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Where will IT spending flow in 2020?

Where will IT spending flow in 2020?

Enterprise software and IT services are set to surge, but the same can’t be said for the devices market.

Credit: Dreamstime

Global IT spending is anticipated to hit US$3.9 trillion this year, according to analyst firm Gatner, with enterprise software spending anticipated to see the biggest jump in growth, while device growth is expected to go backwards. 

Gartner’s latest forecast suggests this year could see a combined increase of 3.4 per cent, compared to 2019, a boost that is expected to see Global IT spending close in on, or perhaps even surpass, the US$4 trillion point.

In New Zealand, spending on technology products and services is forecast to reach $14.3 billion in 2020, up 5.5 per cent from 2019, and reach almost $14.9 billion in 2021.

Locally, spending on software, IT services, communications services and data centre systems are all expected to rise, while the devices segment is set to fall slightly.

Credit: Gartner


Globally, however, such increases are not likely to be distributed evenly across the various subcategories of offerings within the broader IT product and services palette that partners engage with. 

In terms of year-on-year growth, there is one clear and obvious winner: enterprise software. According to Gartner, enterprise software is expected to enjoy a 10.5 per cent growth, compared to the previous year. This growth rate is expected to see global enterprise software spend reach US$503 billion this year. 

Looking forward, Gartner has forecast the same, 10.5 per cent, year-on-year growth rate for enterprise software spend in 2021, with the total spend expected to top out at US$556 billion.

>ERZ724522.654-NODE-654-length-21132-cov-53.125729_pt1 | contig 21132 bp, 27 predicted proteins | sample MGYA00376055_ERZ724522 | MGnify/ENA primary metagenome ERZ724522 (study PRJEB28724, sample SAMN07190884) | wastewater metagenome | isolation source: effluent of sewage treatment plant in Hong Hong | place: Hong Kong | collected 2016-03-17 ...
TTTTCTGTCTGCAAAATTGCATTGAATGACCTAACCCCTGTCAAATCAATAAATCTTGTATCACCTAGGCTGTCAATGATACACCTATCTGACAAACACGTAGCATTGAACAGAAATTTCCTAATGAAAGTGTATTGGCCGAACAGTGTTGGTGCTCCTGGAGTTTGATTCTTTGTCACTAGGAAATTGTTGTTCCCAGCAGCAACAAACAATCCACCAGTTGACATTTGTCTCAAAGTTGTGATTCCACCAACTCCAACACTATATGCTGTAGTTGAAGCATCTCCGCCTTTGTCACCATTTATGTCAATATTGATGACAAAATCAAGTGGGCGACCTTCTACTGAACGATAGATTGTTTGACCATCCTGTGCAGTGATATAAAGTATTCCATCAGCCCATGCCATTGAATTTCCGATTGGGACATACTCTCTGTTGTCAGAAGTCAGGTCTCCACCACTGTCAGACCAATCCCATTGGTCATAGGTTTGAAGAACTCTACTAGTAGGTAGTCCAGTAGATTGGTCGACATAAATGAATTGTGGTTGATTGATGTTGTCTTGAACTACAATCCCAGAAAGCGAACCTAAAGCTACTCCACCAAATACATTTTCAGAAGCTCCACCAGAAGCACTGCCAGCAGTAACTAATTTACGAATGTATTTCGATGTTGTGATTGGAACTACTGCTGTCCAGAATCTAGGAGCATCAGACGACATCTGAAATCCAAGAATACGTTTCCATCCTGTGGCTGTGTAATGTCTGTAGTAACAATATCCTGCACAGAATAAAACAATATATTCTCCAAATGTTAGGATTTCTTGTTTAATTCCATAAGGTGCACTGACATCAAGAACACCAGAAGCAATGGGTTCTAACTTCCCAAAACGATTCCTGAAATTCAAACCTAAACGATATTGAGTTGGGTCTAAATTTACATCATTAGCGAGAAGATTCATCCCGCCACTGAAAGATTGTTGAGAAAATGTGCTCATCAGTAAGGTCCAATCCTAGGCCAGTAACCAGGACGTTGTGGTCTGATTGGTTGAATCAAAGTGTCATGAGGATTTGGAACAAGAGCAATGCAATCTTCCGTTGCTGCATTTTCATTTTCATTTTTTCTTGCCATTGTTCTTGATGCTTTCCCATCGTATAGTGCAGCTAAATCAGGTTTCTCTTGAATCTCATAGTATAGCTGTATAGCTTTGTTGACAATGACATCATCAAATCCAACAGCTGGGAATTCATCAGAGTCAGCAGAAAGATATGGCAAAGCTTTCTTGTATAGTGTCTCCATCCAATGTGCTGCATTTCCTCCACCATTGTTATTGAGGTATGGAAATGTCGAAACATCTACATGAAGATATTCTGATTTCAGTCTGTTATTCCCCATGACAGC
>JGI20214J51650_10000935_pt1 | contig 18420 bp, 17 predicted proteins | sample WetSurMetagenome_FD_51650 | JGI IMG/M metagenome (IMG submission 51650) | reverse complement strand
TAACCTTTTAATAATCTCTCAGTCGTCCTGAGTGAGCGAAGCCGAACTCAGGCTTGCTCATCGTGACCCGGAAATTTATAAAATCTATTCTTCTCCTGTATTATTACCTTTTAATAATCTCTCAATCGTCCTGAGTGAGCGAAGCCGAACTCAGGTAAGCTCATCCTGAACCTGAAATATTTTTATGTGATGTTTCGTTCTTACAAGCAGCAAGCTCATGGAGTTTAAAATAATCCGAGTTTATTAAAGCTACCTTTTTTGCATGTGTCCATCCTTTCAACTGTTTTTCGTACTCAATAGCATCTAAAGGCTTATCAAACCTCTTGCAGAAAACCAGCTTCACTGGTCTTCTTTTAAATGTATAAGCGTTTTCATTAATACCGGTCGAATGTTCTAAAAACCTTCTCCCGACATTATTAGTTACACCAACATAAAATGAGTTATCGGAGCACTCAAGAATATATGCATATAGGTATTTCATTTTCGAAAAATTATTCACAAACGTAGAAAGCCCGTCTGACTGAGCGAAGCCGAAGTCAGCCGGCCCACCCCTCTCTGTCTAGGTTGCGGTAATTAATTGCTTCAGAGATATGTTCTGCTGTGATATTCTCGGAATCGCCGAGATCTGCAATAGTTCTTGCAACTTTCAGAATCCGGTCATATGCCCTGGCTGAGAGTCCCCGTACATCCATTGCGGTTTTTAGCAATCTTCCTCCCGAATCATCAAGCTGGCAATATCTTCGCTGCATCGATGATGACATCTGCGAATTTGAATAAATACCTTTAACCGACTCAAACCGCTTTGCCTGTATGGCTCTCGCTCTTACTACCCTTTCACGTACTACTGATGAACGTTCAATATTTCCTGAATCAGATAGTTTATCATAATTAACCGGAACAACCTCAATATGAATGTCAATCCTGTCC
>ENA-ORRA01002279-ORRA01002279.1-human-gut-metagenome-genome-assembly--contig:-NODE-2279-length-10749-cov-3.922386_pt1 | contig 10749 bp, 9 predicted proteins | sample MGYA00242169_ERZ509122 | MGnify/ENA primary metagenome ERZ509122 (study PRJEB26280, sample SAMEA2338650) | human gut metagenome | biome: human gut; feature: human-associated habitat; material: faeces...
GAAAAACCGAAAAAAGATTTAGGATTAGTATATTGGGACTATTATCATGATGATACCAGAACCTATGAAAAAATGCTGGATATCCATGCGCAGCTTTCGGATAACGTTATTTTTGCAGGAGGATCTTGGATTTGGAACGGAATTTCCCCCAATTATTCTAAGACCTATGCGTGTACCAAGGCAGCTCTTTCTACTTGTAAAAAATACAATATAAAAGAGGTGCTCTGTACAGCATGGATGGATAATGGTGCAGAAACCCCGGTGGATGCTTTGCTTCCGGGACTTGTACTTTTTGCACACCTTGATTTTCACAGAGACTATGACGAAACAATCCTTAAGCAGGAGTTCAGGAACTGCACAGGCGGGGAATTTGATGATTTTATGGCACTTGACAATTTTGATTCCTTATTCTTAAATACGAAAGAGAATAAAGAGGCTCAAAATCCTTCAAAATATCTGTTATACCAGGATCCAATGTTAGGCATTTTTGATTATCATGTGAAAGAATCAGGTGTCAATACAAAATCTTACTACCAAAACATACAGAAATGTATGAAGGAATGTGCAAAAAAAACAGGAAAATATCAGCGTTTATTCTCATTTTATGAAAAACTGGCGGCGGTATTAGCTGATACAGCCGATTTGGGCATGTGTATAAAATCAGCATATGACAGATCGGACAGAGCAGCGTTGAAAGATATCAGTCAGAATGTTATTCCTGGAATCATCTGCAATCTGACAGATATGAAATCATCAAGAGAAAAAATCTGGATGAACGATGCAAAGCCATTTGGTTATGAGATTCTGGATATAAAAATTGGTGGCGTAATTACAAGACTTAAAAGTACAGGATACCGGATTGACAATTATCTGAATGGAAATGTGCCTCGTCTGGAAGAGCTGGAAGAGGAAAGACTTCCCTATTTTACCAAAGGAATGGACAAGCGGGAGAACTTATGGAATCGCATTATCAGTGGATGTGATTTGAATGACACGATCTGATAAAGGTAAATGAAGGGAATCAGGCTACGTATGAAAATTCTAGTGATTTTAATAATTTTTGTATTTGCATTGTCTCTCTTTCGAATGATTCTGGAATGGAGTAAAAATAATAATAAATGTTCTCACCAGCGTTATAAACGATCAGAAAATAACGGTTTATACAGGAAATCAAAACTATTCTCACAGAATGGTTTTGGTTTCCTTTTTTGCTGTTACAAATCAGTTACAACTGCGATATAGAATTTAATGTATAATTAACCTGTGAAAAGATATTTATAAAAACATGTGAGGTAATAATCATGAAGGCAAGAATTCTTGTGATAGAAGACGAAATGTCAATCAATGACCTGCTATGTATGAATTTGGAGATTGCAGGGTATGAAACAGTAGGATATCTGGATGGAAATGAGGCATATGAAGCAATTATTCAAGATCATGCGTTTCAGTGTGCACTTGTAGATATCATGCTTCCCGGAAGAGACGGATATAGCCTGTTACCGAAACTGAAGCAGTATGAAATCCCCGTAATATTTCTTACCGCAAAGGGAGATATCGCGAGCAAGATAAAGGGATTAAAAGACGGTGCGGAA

In 2019, enterprise software grew more slowly, clocking in at 8.5 per cent, according to Gartner, equating to roughly US$456 billion total spend worldwide.

It should come as no surprise to partners in the IT channel that the bulk of growth in the enterprise software category is coming from large scale adoption of cloud-based software services.

“Almost all of the market segments with enterprise software are being driven by the adoption of software-as-a-service (SaaS),” John-David Lovelock,  distinguished research vice president at Gartner, said. “We even expect spending on forms of software that are not cloud to continue to grow, albeit at a slower rate. 

“SaaS is gaining more of the new spending, although licensed-based software will still be purchased and its use expanded through 2023,” he added.

According to Gartner, growth in enterprise IT spending for cloud-based offerings in general will be faster than growth non-cloud offerings through to 2022. Indeed, organisations with a high percentage of IT spending dedicated to cloud adoption indicates where the next-generation, disruptive business models will emerge.

Lovelock provides a reason as to the increasingly rapid rise of cloud-based spending, suggesting that conflicting needs in the enterprise space are driving organisations to search out new alternatives to solve business problems. 

“Last quarter, we introduced the ‘and’ dilemma, where enterprises are challenged with cutting costs and investing for growth simultaneously,” he said. “Maturing cloud environments is an example of how this dilemma is alleviated: Organisations can expect a greater return on their cloud investments through cost savings, improved agility and innovation, and better security. 

“This spending trend isn’t going away anytime soon,” Lovelock added. 

While enterprise software leaves other IT categories in the dust in terms of annual growth, in good news for many IT service providers the IT services segment is expected to see a marked boost this year and next. According to Gartner, 2020 will see IT services grow, year-on-year, by 5 per cent, to just over US$1 trillion.

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